QUESTION: If I have symptoms of COVID-19, can I visit my local pharmacy for a rapid antigen test?
ANSWER: No, you should visit a public testing site if you have symptoms of COVID-19. Rapid antigen tests administered by pharmacists are intended for asymptomatic individuals.
QUESTION: If I am asymptomatic and require a negative rapid antigen test for work or travel purposes, can I visit my local pharmacy to have a rapid antigen test administered?
ANSWER: Yes. However, please note that not all pharmacies are offering rapid antigen testing services, but for those that are, there will be a cost associated.
QUESTION: Which pharmacies are offering rapid antigen tests for service or sale?
ANSWER: Pharmacists Manitoba and the Government of Manitoba do not have a list of pharmacies who are offering these tests. You can visit or call your local pharmacy to inquire?
QUESTION: Does Pharmacists Manitoba have rapid antigen tests for sale?
ANSWER: No, we do not. Your local pharmacy might though!
QUESTION: Which types of rapid antigen tests are approved to use in Canada?
ANSWER: There are three types of tests that are Health Canada approved, but multiple brands of tests. You can view the full list here.
The types of tests include:
Self-testing – You can purchase these to take home from many local pharmacies (and some businesses) in Manitoba.
Point of care – These must be administered by a healthcare professional, many pharmacies in Manitoba are offering this as a service. Please note: There is a cost for this service.
Self-testing and/or point of care – These tests can be either purchased to take home OR administered by a healthcare professional.
** Note: You can now also get self-testing kits from public testing sites.
QUESTION: My local pharmacy was sold out of take-home rapid antigen tests, when will they get more?
ANSWER: The supply of Health Canada approved self-testing devices (take home tests) is extremely scarce. Unfortunately, we do not know when suppliers will have more in-stock.
QUESTION: Do I have to pay for a rapid antigen test(s)?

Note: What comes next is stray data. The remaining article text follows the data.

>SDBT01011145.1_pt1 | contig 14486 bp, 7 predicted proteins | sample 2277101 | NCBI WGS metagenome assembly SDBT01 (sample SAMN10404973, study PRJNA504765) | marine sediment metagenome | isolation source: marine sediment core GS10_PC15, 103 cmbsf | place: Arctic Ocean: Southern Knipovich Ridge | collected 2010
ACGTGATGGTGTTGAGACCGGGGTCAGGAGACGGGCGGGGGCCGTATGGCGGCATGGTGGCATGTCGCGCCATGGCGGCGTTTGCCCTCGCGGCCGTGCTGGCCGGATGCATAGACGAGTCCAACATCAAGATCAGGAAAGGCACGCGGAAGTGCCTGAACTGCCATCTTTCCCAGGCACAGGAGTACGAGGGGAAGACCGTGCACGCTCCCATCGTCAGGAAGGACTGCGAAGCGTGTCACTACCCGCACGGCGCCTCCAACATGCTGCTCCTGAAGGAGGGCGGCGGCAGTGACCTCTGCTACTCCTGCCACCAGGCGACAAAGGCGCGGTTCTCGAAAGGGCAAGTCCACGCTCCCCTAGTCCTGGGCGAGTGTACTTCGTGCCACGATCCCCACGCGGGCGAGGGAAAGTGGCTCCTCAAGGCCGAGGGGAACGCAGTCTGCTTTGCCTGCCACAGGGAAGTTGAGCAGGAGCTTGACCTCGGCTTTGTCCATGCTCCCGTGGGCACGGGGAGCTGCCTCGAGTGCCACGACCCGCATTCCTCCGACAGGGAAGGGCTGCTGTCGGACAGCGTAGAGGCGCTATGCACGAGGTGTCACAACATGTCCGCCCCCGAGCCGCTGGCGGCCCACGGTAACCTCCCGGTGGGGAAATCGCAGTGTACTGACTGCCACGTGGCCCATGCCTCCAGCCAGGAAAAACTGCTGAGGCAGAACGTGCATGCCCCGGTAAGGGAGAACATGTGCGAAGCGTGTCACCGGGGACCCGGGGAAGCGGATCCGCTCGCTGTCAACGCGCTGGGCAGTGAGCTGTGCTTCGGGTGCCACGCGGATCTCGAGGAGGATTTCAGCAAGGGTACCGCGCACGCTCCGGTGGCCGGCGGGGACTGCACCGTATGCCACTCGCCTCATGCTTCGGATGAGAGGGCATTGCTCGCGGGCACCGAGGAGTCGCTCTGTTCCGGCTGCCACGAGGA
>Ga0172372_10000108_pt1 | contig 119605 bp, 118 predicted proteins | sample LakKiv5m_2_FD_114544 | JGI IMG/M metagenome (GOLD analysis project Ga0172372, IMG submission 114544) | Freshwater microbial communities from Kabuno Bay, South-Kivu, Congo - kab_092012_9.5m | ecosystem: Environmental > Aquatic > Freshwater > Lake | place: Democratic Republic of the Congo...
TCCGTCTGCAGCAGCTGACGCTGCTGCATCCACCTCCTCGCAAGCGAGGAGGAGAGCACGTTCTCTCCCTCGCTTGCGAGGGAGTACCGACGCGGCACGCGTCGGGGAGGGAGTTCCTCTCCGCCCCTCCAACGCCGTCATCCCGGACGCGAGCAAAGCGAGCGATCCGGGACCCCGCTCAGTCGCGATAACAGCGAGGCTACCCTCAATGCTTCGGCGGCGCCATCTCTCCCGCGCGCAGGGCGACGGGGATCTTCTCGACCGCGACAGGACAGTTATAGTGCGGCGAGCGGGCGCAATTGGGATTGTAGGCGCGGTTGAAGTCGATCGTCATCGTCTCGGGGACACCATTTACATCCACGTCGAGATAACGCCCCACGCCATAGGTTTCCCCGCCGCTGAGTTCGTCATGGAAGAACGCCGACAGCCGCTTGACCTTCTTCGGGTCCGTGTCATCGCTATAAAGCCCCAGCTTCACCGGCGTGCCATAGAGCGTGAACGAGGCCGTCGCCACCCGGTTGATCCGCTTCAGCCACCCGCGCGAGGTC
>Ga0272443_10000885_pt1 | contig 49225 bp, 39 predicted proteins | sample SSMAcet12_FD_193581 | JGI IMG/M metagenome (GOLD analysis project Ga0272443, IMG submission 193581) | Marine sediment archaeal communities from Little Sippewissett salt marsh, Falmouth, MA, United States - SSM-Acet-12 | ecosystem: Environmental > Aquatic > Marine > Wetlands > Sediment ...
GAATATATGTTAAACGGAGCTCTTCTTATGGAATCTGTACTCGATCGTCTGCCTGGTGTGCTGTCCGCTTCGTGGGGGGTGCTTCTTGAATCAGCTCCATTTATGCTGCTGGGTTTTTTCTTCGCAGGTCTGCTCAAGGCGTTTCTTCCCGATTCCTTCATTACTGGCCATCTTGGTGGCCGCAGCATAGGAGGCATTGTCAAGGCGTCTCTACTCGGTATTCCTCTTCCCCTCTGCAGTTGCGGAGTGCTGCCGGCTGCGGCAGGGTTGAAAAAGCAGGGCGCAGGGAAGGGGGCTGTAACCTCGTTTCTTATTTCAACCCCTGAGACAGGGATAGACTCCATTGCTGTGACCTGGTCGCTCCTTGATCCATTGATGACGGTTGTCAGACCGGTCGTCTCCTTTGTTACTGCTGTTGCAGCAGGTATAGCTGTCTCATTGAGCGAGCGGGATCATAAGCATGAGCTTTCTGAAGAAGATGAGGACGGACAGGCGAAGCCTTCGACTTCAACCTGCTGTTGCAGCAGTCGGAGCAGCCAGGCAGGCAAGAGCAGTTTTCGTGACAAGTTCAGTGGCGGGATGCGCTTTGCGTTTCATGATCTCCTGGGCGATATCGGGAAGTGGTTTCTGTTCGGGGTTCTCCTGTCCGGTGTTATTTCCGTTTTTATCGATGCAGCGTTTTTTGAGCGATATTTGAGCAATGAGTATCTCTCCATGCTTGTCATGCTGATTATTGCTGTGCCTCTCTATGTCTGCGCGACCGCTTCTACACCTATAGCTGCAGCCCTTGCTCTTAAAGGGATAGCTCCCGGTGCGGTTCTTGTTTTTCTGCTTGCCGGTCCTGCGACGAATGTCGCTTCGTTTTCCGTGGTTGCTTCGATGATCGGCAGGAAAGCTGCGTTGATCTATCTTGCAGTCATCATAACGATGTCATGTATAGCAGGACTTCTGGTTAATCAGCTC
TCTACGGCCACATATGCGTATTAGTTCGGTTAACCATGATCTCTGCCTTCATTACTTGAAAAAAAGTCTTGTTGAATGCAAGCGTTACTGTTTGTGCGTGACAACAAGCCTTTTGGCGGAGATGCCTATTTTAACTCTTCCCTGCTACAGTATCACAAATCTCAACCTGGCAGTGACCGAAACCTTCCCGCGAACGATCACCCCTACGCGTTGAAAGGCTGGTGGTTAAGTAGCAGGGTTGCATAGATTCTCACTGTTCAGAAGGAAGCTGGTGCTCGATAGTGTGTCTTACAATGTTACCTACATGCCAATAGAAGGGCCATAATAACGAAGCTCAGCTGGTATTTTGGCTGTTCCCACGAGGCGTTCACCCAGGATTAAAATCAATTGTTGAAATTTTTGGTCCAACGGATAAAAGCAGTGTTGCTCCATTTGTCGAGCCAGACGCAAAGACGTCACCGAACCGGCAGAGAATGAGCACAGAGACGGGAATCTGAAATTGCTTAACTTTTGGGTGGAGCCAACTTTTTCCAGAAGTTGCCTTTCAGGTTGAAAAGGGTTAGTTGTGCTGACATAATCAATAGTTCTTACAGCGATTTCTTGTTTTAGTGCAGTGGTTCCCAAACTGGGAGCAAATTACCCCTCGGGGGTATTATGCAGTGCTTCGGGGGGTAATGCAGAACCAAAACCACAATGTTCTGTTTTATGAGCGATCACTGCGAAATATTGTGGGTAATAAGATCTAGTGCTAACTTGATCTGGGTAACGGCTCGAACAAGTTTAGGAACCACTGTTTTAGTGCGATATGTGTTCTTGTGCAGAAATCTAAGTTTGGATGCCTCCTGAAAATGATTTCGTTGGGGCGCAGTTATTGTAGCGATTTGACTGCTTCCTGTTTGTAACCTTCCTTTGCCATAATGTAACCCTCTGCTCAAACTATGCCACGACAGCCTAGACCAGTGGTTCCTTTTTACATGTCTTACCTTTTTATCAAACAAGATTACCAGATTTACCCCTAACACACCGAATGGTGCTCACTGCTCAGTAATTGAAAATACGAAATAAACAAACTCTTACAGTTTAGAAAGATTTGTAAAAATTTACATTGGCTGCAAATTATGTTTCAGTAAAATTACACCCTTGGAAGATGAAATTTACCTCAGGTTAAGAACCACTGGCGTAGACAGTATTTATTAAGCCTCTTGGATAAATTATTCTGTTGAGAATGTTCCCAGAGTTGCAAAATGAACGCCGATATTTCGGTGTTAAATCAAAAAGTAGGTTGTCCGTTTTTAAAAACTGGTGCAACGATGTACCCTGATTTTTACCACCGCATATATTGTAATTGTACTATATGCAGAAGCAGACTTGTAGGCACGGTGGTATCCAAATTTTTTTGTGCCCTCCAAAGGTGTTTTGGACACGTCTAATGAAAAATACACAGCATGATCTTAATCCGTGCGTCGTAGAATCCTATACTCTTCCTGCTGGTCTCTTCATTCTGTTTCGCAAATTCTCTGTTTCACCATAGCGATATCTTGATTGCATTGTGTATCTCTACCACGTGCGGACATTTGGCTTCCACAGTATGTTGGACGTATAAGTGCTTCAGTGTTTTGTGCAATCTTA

ANSWER: If you visit your local pharmacy for a test(s), then yes. Alternatively, you can now visit a provincial public testing site for rapid antigen tests if you have symptoms of COVID-19. The Government of Manitoba announced on Dec. 27th that they will be giving out rapid testing kits to keep up with the high demand for tests in our province.
QUESTION: Is public health doing contact tracing OR is the positive person responsible for doing that on their own?
ANSWER: In most situations, public health officials will no longer be notifying close contacts. Confirmed COVID-19 cases will be asked to notify their contacts. In some settings, such as schools, personal care homes, child care facilities, shelters, and health care facilities, public health officials will work with the facility to notify close contacts.
QUESTION: If an asymptomatic person tests positive on a rapid antigen test, are they supposed to go for a PCR test?
ANSWER: As of Dec. 27, only symptomatic individuals or those advised by public health should visit a COVID-19 testing site for a PCR test. However, if you tested positive on a rapid antigen test, you should self-isolate and inform your close contacts.
QUESTION: If I’m asymptomatic, but I was a close contact of someone who has tested positive for COVID-19, can I still visit a pharmacy to get a rapid antigen test administered by a pharmacist?
ANSWER: No, you should visit a public testing site (link in bio) to receive a free rapid testing kit.
QUESTION: I had COVID-19, how long should I wait before I get my booster?
ANSWER: Please follow all isolation requirements and:
Do not go if you are sick. Waiting until you feel better will keep you from spreading it to others and you have the bonus of your immune system being stronger.
FYI: If you were previously infected with another strain, the immunity will not protect you from Omicron, so get your booster!